As we wrote in 2015, WeWork didn’t blaze a new trail in the executive suite/co-working space. Other companies did that decades earlier. But WeWork leveraged its growth in unforeseen and reckless ways, as it turns out. Just a few weeks after their IPO filing and the release of statements to the public uncovering their inscrutable path to endear the public’s trust, WeWork’s prospective valuation declined to $10 billion. Commence with circling the drain.
All new leasing has stopped. Well, of course; WeWork has lost the confidence of the landlord community. Thousands of employees will be terminated. Senior staff departures have commenced. All under the weight of massive debt that could only resolve through cash infusions from the IPO. With plummeting valuation, WeWork cannot grow. One of their most stable sources of revenue – large corporate clients – may bail out in search for more trustworthy landlords elsewhere.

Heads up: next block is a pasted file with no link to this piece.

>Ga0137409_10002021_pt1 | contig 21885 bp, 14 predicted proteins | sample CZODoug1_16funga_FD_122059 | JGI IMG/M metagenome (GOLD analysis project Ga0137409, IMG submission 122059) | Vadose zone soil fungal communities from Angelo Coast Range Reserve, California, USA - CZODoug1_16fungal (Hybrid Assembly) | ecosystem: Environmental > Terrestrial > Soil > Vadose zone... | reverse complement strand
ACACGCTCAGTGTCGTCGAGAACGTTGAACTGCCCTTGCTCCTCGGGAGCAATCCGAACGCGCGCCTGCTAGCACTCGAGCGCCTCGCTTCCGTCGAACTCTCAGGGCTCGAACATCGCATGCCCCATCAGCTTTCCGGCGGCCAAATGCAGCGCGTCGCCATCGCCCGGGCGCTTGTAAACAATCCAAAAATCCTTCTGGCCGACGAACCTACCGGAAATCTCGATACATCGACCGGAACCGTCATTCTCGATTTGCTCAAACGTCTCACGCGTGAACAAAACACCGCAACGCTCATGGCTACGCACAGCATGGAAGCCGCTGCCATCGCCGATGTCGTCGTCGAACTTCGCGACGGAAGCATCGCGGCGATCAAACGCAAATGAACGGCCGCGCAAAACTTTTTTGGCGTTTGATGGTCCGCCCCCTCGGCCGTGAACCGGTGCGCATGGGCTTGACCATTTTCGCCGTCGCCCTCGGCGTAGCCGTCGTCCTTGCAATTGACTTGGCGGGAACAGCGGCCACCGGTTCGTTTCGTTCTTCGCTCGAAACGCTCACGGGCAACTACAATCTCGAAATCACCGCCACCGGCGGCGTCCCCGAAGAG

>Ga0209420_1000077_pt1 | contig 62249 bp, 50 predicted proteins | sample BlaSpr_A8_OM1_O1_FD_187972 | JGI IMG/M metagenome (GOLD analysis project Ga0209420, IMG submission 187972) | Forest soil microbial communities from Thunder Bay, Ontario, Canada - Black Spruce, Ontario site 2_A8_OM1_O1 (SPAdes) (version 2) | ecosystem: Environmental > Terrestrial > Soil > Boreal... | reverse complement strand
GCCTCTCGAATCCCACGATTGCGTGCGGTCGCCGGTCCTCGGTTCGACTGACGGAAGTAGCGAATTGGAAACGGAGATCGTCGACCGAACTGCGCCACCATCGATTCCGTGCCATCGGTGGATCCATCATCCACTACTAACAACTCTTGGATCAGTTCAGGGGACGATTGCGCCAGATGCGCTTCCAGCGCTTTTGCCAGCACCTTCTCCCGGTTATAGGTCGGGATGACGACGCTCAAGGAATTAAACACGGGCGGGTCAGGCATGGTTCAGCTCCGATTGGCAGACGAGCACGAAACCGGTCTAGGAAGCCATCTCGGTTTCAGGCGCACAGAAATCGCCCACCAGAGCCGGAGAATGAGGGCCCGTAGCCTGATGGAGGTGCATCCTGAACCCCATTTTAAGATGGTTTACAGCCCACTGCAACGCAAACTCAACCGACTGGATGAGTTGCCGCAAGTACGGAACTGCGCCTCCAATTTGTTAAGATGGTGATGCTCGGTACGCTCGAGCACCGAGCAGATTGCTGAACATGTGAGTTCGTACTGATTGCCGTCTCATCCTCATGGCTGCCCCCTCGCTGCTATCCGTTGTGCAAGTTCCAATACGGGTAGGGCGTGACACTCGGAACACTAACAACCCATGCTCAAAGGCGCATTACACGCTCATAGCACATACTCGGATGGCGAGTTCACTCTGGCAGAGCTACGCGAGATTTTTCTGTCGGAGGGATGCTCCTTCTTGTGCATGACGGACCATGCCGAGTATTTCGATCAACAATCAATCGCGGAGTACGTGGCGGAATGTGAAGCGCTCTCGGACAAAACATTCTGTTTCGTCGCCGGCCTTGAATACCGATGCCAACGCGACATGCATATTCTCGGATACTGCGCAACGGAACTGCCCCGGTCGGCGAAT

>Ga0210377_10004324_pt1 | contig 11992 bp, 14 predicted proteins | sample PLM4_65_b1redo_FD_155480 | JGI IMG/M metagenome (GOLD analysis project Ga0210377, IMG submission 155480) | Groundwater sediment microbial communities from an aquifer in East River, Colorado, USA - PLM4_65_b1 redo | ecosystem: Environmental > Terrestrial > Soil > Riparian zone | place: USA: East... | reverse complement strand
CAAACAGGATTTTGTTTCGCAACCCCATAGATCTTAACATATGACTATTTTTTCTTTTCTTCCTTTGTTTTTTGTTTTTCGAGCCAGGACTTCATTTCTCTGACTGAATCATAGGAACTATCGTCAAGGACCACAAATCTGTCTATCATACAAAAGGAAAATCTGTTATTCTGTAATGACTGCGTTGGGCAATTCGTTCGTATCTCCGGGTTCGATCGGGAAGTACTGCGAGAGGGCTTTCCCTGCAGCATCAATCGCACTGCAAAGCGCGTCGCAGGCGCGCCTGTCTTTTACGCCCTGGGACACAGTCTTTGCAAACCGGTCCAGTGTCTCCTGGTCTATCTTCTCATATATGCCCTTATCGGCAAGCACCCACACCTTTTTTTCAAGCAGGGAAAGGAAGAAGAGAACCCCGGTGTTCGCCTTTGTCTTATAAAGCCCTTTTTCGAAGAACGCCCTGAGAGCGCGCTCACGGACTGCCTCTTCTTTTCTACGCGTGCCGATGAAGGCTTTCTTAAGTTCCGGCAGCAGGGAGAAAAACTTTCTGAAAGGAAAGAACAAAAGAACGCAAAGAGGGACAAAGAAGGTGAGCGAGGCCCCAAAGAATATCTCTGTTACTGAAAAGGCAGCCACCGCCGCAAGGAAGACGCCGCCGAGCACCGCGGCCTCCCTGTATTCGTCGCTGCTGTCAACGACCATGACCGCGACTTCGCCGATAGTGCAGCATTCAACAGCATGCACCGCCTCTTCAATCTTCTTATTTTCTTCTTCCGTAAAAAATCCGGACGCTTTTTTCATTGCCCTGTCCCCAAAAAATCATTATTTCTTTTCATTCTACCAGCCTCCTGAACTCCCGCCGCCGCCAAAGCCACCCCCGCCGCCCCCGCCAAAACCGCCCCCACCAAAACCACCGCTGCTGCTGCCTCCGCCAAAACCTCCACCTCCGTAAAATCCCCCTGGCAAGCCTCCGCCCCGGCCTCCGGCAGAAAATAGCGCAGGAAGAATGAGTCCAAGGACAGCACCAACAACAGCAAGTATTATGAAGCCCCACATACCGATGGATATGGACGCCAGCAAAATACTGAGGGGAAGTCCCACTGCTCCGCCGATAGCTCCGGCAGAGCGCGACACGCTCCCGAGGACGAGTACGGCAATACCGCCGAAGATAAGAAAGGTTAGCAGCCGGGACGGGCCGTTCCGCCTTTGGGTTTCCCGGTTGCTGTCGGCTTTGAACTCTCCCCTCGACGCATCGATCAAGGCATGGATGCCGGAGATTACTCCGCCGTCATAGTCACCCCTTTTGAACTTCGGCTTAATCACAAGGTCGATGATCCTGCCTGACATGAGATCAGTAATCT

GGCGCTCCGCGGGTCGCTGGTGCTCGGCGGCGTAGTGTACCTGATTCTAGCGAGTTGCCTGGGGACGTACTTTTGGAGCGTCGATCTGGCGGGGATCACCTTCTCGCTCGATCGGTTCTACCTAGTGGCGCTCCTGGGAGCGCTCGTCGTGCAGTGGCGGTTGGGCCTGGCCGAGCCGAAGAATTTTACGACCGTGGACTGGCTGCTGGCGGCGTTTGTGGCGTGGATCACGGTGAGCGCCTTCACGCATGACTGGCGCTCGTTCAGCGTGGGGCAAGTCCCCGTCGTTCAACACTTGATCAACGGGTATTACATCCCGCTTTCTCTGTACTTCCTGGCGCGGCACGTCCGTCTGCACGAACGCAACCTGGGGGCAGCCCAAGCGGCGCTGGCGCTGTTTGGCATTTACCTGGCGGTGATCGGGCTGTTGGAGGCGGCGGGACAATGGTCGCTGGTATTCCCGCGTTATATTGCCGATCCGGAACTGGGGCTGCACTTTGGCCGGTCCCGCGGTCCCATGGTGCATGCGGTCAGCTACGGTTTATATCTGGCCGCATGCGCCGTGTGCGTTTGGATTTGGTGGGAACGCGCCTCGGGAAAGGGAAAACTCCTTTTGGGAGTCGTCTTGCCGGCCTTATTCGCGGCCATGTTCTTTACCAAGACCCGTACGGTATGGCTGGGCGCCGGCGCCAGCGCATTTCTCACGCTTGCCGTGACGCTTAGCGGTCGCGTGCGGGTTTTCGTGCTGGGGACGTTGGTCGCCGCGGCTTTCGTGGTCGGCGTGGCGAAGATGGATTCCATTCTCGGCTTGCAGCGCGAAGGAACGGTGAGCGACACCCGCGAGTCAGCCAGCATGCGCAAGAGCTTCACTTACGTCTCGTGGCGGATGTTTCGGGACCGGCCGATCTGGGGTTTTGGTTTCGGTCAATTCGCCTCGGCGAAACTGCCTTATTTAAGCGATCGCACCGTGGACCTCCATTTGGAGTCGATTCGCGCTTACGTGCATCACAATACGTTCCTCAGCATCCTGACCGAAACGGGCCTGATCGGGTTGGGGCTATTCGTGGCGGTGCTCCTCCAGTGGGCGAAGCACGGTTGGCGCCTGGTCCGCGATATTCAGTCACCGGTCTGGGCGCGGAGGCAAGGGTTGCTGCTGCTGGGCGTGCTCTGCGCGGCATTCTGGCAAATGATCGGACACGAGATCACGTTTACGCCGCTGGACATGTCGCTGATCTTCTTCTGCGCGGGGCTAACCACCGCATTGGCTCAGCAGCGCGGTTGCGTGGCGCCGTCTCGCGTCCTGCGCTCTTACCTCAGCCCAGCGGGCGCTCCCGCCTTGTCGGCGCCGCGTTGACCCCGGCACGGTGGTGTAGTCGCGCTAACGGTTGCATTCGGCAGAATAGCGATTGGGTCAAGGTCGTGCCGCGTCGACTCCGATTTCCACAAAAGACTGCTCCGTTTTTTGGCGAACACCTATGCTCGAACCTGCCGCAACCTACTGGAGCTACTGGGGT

WeWork has been on a tear: In any major metropolitan city, if a large block of office space was available for lease, better bet that WeWork was trying to lease it. Cleverly, they negotiated non-recourse leases, only offering the landlord to attach their assets attributable to that building. Why would any landlord agree to such a loose agreement? (A) The landlord is an investor in WeWork; (B) WeWork put up a huge security deposit; (C) WeWork invested heavily in the tenant improvement construction, effectively increasing the value of the landlord’s asset (assuming that a landlord could foresee salvage value in what WeWork built); (D) WeWork might offer warrants or some form of stock to the landlord; and/or (E) Everyone’s been doing it. WeWork has been off the charts effective as a sales entity. Aggressive, pushy, assertive and convincing. As I wrote some time ago (see below), 10 Billion Doughnuts Can’t Be Wrong; everyone’s eating ‘em. What’s the worry?!